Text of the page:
The devil behind the hottest October in Europe: climate change
news from the world
21 november '22
Reading time: 5 minutes
The month of October broke all records as several European countries recorded their hottest October ever. This fact resulted in repeated heatwaves and climate-related catastrophes. So, what are the causes behind the hottest October? And what are its effects in the future?
Words by Ines Chargui
Picture by Centre for Aging Better
It is undeniable that climate change is a pressing issue for governments, businesses, and individuals all over the globe, as its impact is alarming and noticeable on many levels. France, Switzerland, Austria, and Slovenia recorded their warmest October ever, while Germany, Belgium, and Luxembourg experienced their joint warmest. France, for example, had its hottest October since 1900, according to the national weather agency, Meteo France’s statement. It recorded an average temperature close to or above 17 degrees Celsius, which was three to four degrees above normal levels. Spain also had its hottest October on record, with an average temperature of 18 degrees Celsius, 3.6 degrees Celsius higher than the average temperature recorded in October between 1981 and 2020, according to the Ministry for Ecological Transition. The country also recorded a 68% decrease in the rain compared to the usual level for that month. This record-breaking warm October everywhere in Europe caused significant climate-related catastrophes, including repeated heatwaves that fuelled wildfires and aggravated drought conditions.
Unquestionably, the unusual heat waves will become more frequent due to the notable acceleration in climate change. So let’s dig deeper into its major causes and effects.
Picture by Pixabay
Causes of the hottest October
1. Gas Emissions and Fossil Fuels
Most electricity is generated by burning fossil fuels, including coal, oil, or gas, which produce carbon dioxide and nitrous oxide, which, in turn, trap the sun’s heat.
Industries are also responsible for producing emissions due to the burning of fossil fuels to make things like iron, steel, cement, steel, plastics, clothes, etc.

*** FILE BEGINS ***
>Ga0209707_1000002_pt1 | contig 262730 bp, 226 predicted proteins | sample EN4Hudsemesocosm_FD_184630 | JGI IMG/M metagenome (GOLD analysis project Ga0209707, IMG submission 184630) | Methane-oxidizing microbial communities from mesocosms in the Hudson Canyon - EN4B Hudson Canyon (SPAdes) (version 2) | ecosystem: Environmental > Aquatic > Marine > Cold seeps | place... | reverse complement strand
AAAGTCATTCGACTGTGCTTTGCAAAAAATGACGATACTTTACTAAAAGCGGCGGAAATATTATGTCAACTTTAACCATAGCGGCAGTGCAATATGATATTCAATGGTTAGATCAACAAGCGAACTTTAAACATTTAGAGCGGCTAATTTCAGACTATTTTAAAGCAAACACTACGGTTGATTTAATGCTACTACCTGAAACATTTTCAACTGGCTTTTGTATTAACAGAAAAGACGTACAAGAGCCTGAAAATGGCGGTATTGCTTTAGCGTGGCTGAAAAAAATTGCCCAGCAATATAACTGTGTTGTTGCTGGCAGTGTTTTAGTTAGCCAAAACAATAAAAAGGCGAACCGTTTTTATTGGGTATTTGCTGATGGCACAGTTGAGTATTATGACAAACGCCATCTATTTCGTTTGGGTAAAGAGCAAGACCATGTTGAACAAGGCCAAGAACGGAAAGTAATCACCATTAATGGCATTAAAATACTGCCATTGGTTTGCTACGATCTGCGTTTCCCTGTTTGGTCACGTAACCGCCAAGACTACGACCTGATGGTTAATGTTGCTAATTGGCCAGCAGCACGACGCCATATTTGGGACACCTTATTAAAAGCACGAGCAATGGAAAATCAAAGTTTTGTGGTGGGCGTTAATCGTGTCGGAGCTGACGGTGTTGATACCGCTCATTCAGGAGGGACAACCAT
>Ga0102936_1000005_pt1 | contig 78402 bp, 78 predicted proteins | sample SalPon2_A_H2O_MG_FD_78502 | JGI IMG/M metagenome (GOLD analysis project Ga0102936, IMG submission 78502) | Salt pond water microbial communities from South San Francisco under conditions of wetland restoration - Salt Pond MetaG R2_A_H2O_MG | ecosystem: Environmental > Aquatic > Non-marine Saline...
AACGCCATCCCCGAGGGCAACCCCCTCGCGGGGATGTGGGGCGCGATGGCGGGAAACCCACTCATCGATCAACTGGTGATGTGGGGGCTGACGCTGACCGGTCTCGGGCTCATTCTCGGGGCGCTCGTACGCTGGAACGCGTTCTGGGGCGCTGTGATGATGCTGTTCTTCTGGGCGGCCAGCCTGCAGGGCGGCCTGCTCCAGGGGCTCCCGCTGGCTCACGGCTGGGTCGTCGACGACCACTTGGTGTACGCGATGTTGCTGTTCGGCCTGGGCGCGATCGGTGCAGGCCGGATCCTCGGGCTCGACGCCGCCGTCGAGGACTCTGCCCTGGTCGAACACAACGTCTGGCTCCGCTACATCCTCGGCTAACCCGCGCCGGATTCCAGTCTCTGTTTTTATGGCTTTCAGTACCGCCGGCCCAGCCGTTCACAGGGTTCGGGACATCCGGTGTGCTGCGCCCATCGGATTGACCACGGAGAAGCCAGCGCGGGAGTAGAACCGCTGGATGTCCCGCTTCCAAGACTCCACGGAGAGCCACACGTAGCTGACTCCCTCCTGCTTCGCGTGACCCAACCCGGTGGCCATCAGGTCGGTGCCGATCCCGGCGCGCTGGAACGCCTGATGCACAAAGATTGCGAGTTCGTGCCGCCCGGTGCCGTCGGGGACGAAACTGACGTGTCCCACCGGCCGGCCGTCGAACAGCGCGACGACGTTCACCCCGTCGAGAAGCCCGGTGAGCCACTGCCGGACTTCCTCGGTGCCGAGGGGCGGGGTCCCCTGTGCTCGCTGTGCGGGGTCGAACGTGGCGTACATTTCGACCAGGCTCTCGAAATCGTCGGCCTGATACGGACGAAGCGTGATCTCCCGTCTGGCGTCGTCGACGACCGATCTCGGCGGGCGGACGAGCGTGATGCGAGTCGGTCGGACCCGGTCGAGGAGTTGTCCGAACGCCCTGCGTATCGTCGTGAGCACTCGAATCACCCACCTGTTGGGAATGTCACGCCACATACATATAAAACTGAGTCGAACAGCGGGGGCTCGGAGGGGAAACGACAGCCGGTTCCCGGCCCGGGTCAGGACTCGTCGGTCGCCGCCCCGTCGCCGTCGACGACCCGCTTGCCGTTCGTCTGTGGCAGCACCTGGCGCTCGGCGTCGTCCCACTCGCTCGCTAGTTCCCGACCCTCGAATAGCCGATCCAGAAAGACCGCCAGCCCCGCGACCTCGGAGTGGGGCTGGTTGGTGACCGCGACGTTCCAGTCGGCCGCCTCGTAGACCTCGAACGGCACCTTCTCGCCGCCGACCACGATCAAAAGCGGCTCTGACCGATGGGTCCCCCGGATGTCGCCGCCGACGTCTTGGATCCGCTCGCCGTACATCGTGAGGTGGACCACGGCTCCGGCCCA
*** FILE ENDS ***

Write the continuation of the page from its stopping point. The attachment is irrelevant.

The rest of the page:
Transportation, on the other hand, is a major contributor to greenhouse gases. It accounts for significant carbon dioxide emissions, as most cars, planes, and ships run on fossil fuels.
2. Cutting down forests
Cutting down forests contributes to the increase in gas emissions. Trees absorb carbon dioxide, and when they are cut, they release the carbon they have been storing. Therefore, privileging industrialisation at the expense of planting, or even keeping trees, limits nature’s ability to keep emissions out of the atmosphere.
Climate change is a human-made disaster that spreads because of humans’ overconsumption of goods such as food, clothing, plastics, and electronics. Our lifestyles generate greenhouse gas emissions that are destructive to the planet. The wealthiest bear the greatest responsibility, with the richest 1% accounting for more emissions than the poorest 50%.
Picture by Matt Palmer
Effects of climate change
October’s alarming records are predominantly caused by climate change and the previously mentioned reasons. In this section, we will highlight some devastating effects of climate change that we experienced and, more likely, will continue to feel in the future.
1. Increasing Heat Waves and Wildfires
Europe has warmed at more than twice the global average over the past 30 years. It is the fastest-warming region, according to the World Meteorological Organisation’s (WMO) report. The rising temperatures were conducive to devastating wildfires in the Mediterranean region, with more than 500 wildfires burning across Italy in August 2021. It also had a significant impact on Europe’s glaciers. The Alps recorded a loss of 30 metres of ice thickness between 1997 and 2021, and the melting of Greenland’s ice sheet contributed to a rise in global sea levels.
In Europe 2021, much of the western Mediterranean region and parts of the central and eastern Mediterranean region witnessed moderate to severe drought conditions linked to multiple heatwaves. Italy, for instance, experienced its fifth-driest spring and the driest since 2017.
3. Heavy Precipitation and Floods
Heavy precipitation led to an unprecedented death toll and damages in parts of Western and Central Europe. Central Europe experienced its most severe flooding on record in July 2021. Several rivers experienced intense flooding, and water levels exceeded historical records.
According to the WMO’s report, scientists found that for a given location within a larger region (between the north of the Alps and the Netherlands), climate change increased the prospect of such an event by a factor between 1.2 and 9, and the intensity of the maximum one-day rainfall by about 3%--19%. This figure will mostly endanger vulnerable communities that cannot face such natural catastrophes.
Picture by Matthew TenBruggencate
Climate change is a human-caused phenomenon and will disproportionately affect the Global South. It is more urgent than ever to take responsibility and serious actions to minimise its risks, as it will not stop with just the hottest October. One of the actions taking place right now is the United Nations Climate Change Conference, COP27, being held in Egypt from 6-18 November. The conference aims to turn pledges of climate-friendly measures into an implementation phase based on the agreed work streams in the Paris Agreement. How successful would this conference be? Would it push towards concrete and valuable changes? Or would it be just words without any intention to turn them into realities?